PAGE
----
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NewsThreat Risk Assessment

Big Data Threat Risk Assessment (B-TRA): A New Approach for the Canadian Context

bigdatathreatriskassessmentsEstablished TRA guidelines, designed for confidential government contexts, do not always adapt easily to emerging contexts involving big data assets and data sharing. We suggest a new approach that integrates Canadian TRA guidelines with empirically-based privacy risk metrics to provide concrete guidance for sharing de-identified personal data assets.

For the full whitepaper on Big Data Threat Risk Assessment please email contact@transigram.org.

Some time ago, we published an article titled, “Threat Risk Assessments and Big Data: Time for a New Approach?” in which we discussed the challenges of applying the Canadian government’s Threat and Risk Assessment (TRA) guidelines to big data assets, such as aggregated healthcare databases. The Canadian TRA guidelines, as outlined in the Canadian Information Security and Privacy Classification Policy (2005) and Harmonized Threat and Risk Assessment Methodology (2007), are clearly designed for political contexts where information is to be contained, rather than shared as in healthcare and academic research contexts. This leads to a couple of problems. First, big data assets containing personal information (e.g., healthcare records) tend to be classified as high risk, resulting in the requirement of costly safeguards. Second, TRA guidelines do not adequately address privacy as an issue distinct from security. For instance, they do not explicitly recognize that sharing personal information assets with a trusted third party can violate citizens’ privacy rights, even if the third party’s security safeguards are adequate.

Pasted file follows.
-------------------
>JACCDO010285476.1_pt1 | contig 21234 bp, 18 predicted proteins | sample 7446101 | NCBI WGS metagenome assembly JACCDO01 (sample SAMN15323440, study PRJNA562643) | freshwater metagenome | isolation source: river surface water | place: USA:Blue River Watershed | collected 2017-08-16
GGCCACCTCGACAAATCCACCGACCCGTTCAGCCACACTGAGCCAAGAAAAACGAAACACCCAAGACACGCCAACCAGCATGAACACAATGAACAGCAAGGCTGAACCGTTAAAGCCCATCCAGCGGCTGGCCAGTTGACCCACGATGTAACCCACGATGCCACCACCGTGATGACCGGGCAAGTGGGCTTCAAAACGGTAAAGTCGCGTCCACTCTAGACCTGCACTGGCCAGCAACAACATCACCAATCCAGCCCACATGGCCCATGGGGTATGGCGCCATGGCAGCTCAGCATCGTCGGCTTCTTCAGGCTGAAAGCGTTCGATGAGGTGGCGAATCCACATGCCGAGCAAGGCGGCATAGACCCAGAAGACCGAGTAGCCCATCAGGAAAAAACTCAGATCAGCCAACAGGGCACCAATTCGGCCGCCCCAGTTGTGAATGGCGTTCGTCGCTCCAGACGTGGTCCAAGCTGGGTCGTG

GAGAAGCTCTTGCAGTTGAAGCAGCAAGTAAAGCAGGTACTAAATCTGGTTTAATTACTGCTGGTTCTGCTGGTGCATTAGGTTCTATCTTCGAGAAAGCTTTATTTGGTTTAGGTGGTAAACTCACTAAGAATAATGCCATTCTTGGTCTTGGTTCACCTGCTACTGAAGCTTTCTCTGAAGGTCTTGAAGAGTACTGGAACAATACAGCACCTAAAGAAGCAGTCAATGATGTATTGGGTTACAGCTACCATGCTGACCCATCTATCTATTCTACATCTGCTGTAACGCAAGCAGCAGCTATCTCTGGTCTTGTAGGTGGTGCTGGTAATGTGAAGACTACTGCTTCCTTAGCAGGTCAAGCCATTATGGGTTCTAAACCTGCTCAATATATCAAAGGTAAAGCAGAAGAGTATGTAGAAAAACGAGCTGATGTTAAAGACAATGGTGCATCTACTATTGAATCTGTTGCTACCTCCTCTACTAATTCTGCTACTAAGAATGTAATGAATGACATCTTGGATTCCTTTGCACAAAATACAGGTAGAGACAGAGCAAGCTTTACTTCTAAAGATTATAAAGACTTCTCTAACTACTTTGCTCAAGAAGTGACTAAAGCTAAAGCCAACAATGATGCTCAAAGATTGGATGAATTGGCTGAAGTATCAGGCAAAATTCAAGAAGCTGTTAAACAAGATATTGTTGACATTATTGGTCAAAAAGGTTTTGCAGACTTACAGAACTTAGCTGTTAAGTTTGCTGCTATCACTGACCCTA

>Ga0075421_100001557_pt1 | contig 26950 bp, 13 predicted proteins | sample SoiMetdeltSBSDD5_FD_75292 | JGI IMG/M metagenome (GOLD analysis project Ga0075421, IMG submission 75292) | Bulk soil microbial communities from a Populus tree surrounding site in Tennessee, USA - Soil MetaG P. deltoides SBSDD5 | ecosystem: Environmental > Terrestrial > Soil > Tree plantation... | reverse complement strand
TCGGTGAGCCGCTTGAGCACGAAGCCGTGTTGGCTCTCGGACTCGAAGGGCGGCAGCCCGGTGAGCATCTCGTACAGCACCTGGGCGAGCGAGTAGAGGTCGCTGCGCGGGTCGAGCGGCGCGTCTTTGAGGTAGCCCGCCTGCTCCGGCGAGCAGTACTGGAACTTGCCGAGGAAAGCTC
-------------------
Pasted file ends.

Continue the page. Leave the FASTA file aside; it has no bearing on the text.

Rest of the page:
Both of these problems can be addressed by de-identification. Removing identifying information (e.g., names, health card numbers, dates) from records allows organizations to minimize the privacy risk involved in data sharing. De-identification reduces the sensitivity of information, which would logically lessen the need for extensive security safeguards. However, Canada’s official risk classification guidelines do not explicitly consider de-identification as a factor in risk evaluation; only security safeguards are discussed as risk mitigation factors. An assessment methodology that evaluates de-identification and security safeguards as complementary strategies for reducing privacy risk could enable more accurate risk assessment and more effective investment in privacy-protecting technologies.

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